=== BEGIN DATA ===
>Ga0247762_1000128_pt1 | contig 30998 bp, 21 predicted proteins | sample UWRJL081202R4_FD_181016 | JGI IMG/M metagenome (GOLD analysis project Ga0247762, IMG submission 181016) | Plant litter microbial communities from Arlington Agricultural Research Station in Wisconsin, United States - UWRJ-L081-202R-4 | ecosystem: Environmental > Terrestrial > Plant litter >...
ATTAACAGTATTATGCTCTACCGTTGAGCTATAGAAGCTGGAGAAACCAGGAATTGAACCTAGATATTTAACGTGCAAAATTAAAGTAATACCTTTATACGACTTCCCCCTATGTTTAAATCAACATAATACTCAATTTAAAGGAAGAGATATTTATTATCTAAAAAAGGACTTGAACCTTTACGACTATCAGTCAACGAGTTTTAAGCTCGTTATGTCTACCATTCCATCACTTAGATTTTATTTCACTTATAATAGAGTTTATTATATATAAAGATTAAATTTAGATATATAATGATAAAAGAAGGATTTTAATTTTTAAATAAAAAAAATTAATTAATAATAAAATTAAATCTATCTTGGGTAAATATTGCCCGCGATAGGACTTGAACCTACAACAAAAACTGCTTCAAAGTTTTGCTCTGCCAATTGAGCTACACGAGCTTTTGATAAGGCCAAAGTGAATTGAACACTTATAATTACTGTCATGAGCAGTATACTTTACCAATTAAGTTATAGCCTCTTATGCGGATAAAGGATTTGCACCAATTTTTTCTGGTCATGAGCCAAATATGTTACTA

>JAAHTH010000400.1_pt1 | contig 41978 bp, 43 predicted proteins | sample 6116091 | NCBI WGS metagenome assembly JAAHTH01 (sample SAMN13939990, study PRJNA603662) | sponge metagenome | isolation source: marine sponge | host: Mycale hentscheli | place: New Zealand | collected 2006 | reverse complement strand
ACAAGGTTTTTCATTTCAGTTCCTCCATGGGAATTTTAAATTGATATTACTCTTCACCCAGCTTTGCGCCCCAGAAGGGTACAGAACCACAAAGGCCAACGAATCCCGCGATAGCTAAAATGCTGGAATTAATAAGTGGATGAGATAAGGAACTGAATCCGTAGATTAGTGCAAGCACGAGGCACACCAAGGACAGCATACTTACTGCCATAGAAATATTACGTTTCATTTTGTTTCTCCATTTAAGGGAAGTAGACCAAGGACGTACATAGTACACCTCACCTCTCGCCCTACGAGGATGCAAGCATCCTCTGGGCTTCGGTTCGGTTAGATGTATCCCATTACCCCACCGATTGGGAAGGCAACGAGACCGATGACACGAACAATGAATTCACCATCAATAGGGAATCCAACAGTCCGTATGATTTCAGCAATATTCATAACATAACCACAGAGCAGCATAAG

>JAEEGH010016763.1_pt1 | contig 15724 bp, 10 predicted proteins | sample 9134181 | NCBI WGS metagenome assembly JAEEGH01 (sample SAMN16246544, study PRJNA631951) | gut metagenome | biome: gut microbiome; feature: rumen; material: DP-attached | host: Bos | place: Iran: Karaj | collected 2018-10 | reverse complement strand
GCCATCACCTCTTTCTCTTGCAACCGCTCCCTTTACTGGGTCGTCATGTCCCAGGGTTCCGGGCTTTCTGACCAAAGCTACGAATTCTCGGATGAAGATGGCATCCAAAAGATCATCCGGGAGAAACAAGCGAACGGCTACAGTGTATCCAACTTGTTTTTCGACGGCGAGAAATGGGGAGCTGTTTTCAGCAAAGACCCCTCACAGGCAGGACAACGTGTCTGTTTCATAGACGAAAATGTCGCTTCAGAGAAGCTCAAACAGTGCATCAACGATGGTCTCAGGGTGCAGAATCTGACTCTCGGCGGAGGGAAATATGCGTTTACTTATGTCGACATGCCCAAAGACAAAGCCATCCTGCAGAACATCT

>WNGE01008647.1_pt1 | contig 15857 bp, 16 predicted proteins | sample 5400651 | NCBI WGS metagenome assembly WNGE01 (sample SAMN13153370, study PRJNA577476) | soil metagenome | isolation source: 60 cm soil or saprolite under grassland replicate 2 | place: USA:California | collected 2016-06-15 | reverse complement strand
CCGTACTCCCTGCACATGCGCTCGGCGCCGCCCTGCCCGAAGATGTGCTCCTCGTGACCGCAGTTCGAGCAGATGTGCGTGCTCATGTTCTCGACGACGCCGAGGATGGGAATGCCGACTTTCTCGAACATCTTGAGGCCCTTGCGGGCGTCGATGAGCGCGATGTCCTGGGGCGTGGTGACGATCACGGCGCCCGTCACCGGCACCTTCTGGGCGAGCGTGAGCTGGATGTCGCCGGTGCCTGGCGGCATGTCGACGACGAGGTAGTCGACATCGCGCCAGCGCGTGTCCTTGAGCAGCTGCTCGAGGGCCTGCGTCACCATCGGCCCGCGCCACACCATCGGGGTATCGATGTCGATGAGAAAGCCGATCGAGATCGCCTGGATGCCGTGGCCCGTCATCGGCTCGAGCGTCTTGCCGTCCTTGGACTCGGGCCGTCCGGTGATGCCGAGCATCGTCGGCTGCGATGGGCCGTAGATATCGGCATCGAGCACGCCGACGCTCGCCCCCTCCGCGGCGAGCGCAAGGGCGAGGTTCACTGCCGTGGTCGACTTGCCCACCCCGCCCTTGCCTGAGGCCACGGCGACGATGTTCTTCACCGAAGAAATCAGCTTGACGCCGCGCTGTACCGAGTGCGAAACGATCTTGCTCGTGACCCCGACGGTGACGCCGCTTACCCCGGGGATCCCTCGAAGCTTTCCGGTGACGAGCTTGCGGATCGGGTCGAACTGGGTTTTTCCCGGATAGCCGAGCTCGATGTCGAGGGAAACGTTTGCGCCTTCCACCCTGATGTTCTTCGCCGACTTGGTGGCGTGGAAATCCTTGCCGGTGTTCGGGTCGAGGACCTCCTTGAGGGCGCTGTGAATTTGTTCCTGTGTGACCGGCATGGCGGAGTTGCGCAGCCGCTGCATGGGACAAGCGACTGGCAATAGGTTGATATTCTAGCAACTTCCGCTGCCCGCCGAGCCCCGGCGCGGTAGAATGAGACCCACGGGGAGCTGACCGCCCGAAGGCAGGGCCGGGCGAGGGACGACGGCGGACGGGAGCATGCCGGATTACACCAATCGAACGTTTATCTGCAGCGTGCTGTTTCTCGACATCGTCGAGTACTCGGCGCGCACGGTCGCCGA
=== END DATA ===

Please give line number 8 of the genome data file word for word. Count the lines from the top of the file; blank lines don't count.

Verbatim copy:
CCGTACTCCCTGCACATGCGCTCGGCGCCGCCCTGCCCGAAGATGTGCTCCTCGTGACCGCAGTTCGAGCAGATGTGCGTGCTCATGTTCTCGACGACGCCGAGGATGGGAATGCCGACTTTCTCGAACATCTTGAGGCCCTTGCGGGCGTCGATGAGCGCGATGTCCTGGGGCGTGGTGACGATCACGGCGCCCGTCACCGGCACCTTCTGGGCGAGCGTGAGCTGGATGTCGCCGGTGCCTGGCGGCATGTCGACGACGAGGTAGTCGACATCGCGCCAGCGCGTGTCCTTGAGCAGCTGCTCGAGGGCCTGCGTCACCATCGGCCCGCGCCACACCATCGGGGTATCGATGTCGATGAGAAAGCCGATCGAGATCGCCTGGATGCCGTGGCCCGTCATCGGCTCGAGCGTCTTGCCGTCCTTGGACTCGGGCCGTCCGGTGATGCCGAGCATCGTCGGCTGCGATGGGCCGTAGATATCGGCATCGAGCACGCCGACGCTCGCCCCCTCCGCGGCGAGCGCAAGGGCGAGGTTCACTGCCGTGGTCGACTTGCCCACCCCGCCCTTGCCTGAGGCCACGGCGACGATGTTCTTCACCGAAGAAATCAGCTTGACGCCGCGCTGTACCGAGTGCGAAACGATCTTGCTCGTGACCCCGACGGTGACGCCGCTTACCCCGGGGATCCCTCGAAGCTTTCCGGTGACGAGCTTGCGGATCGGGTCGAACTGGGTTTTTCCCGGATAGCCGAGCTCGATGTCGAGGGAAACGTTTGCGCCTTCCACCCTGATGTTCTTCGCCGACTTGGTGGCGTGGAAATCCTTGCCGGTGTTCGGGTCGAGGACCTCCTTGAGGGCGCTGTGAATTTGTTCCTGTGTGACCGGCATGGCGGAGTTGCGCAGCCGCTGCATGGGACAAGCGACTGGCAATAGGTTGATATTCTAGCAACTTCCGCTGCCCGCCGAGCCCCGGCGCGGTAGAATGAGACCCACGGGGAGCTGACCGCCCGAAGGCAGGGCCGGGCGAGGGACGACGGCGGACGGGAGCATGCCGGATTACACCAATCGAACGTTTATCTGCAGCGTGCTGTTTCTCGACATCGTCGAGTACTCGGCGCGCACGGTCGCCGA